James Long’s Vintage Auto Shop Class

Period shot of Kelly Petillo and riding mechanic Jimmy Dunham in the original Gilmore speedway special during the 1935 Indianapolis race.

Text + Photos: Mike Blanchard

Spotlight  |  It is not often that you see an Indy big car from the ‘20s or ‘30s, the age of giants. Even more unusual that you should see the owner of said car encouraging kids to get in it so their mom can take a picture. And yet there was James Long beaming, as the kid sat on the red leather upholstery, in the bright yellow car and cranked on the steering wheel, making engine noises, while his mom got a shot. 

The car is a replica of the Gilmore Speedway Special, that Kelly Patillo drove to victory in the 1935 Indianapolis 500. It is a replica but it is made from real deal components. “Everything in the car we tried to find a racing connection,” says Long. “All the details, I want it to look right.” And it does, gauges, pedals, steering wheel, frame, engine all came from pre-war race cars. Long is careful to make sure that this cars is known as a replica. He has a contempt for fakes and the people who make them. This is a learning project designed to give students the opportunity to walk in the shoes of the men who built the originals.

All the details, I want it to look right.

Long is passionate about the history of America’s racing past and just as enthusiastic about passing that heritage on to young people. The car is the current shop class project for a group of high school kids from Bitney Prep high school located right next to Long's shop. The kids have had a hand on almost every component on the car. As they work on the car, Long is also teaching about the history of these cars and the men who built them and raced them.

Russ Jones is the Director at Bitney Prep. “When I came here three years ago I looked over the fence at the precious metal in his yard and I went and introduced myself,” says Jones.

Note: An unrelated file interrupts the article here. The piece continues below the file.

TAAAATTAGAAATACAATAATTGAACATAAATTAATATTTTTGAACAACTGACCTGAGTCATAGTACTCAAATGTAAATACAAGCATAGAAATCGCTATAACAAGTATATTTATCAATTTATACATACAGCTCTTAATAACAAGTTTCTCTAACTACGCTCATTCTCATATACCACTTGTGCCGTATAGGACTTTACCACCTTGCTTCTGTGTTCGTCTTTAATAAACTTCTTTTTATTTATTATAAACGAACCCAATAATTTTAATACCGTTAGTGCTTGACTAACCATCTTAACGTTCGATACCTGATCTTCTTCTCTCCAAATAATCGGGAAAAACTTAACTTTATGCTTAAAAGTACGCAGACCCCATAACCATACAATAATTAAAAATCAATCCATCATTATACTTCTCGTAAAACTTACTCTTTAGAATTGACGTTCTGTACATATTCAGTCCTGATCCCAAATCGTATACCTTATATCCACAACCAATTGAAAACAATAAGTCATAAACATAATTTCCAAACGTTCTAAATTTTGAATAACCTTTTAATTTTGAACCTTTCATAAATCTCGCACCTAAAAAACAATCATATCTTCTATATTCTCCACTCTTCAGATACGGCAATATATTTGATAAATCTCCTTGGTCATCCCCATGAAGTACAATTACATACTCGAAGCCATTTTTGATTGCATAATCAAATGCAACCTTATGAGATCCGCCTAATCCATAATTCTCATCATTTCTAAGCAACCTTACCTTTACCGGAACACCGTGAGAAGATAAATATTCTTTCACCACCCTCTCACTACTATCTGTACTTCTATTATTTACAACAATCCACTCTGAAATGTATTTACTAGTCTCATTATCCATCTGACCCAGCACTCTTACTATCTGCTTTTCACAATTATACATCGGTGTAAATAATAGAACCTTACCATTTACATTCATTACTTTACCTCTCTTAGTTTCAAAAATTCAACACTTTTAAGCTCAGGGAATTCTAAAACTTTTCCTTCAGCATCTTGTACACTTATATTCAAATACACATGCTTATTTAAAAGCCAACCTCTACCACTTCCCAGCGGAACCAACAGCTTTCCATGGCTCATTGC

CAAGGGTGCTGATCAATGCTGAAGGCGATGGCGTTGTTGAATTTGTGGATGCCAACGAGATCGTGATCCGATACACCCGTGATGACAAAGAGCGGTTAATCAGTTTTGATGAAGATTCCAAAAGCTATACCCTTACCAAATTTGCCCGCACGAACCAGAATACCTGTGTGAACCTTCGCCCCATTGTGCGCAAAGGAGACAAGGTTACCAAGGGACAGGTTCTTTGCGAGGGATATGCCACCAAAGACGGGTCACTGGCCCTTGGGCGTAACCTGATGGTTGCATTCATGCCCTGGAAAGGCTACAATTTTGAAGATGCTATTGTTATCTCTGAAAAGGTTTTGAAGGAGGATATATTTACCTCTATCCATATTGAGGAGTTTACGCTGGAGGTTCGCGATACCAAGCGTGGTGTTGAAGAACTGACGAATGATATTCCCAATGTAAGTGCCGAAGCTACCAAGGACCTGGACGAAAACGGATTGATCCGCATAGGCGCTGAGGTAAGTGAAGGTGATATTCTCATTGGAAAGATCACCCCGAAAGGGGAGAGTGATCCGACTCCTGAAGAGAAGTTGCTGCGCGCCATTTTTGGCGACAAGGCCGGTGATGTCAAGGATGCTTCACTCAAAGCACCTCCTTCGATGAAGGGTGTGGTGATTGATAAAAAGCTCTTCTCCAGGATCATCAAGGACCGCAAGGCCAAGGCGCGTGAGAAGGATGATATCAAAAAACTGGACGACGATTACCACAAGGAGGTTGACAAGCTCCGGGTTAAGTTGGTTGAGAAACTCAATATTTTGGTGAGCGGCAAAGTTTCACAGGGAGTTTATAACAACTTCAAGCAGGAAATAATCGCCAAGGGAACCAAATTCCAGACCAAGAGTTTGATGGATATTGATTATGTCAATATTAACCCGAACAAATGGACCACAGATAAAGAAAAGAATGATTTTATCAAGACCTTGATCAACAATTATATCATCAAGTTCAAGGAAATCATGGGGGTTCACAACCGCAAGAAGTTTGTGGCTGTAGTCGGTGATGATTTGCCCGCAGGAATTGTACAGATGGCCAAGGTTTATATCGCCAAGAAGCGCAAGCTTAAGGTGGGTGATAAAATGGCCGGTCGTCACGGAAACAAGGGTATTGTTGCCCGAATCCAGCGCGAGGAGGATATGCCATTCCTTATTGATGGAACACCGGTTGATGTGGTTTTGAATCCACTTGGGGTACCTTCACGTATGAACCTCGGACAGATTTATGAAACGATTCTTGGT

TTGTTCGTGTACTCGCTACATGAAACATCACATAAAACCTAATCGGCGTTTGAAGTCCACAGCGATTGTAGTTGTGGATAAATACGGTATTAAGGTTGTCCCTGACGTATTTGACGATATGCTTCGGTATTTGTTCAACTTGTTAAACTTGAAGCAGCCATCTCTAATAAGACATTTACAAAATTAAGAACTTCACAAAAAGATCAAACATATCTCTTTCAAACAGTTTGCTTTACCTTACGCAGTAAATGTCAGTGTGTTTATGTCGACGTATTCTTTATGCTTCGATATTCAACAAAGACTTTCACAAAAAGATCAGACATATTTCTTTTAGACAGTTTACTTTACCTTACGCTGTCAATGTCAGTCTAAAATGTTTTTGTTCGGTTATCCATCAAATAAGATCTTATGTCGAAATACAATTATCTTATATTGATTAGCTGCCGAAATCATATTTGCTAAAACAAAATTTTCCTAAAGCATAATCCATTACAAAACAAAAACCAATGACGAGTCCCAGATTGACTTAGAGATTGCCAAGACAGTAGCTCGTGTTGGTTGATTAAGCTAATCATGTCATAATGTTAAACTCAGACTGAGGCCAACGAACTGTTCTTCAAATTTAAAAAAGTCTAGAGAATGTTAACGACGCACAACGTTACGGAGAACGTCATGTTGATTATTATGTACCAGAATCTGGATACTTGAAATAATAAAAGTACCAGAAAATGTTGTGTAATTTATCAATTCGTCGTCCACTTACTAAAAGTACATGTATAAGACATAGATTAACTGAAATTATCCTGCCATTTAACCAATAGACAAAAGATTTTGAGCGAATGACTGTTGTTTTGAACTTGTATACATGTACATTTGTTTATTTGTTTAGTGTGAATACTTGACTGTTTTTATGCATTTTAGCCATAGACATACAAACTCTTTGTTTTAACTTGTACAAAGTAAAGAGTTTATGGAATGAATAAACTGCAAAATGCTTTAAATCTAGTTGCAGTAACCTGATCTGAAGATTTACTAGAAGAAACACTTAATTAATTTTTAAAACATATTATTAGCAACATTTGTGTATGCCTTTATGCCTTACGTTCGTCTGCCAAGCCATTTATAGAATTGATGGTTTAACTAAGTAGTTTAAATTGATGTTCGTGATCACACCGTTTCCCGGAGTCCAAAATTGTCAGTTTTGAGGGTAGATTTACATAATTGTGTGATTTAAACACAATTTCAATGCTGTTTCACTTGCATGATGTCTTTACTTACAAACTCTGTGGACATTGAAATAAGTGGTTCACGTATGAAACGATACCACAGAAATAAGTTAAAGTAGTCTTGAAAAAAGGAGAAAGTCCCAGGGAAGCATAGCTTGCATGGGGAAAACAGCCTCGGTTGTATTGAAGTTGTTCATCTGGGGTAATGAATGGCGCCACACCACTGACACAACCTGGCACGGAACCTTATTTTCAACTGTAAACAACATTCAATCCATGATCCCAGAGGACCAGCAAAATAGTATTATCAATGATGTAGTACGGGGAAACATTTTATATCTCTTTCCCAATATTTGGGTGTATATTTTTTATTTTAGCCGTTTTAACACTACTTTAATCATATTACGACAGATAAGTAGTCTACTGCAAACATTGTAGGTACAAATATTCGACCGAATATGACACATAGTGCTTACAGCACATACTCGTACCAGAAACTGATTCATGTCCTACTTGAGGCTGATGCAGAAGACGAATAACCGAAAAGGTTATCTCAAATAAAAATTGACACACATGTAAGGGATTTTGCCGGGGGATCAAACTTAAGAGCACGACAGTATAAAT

Bitney Prep is focused on big picture learning. “We are all about where are you? Where are you going?” says Jones. “Making connections between school and goals. Whether it is vocational training, the military or college. We have 90 students in mentored internships every week,”  The shop program has six to eight students working in the shop three days a week.

“James has an amazing skill set in racing and the industry,” says Jones.” He’s got connections that I could not dream of.” 

“I started working for George Wingard when I was 16,” says Long. “I learned a ton from him. I’m still learning.”

We have 90 students in mentored internships every week. The shop program has six to eight students working in the shop three days a week.

Wingard is the owner of some of the most significant historic race cars in existence. Jay Leno has characterized Wingard as having “the finest collection of cars in the United States.” He owns such cars as 1908 and 1914 Grand Prix Mercedes (the 1914 car was the winner of the 1914 French Grand Prix and is one of the most historic, important and valuable cars in private hands today), a 200 hp Blitzen Benz, the 1920 Ballot 3LC Grand Prix car designed by Ernst Henry that came in second at Indy in ’20 as well as the amazing 1904 FIAT S74 race car, one of the celebrated “Beasts of Turin”.

Wingard’s shop was a pretty good environment for a car crazy kid to learn the ropes. Long started out cleaning cars and running errands and eventually moved up to working on and maintaining cars in the collection. Through these early connections Long has met and become friends with many of the people who built and raced these cars as well as the people who own them now. “I’ve wiped the oil off of the best cars in the world,” says Long.

Students Brandon Clanton and Brandon Chaffing with racing legend and noted dandy, Sir Jackie Stewart. (courtesy of James Long)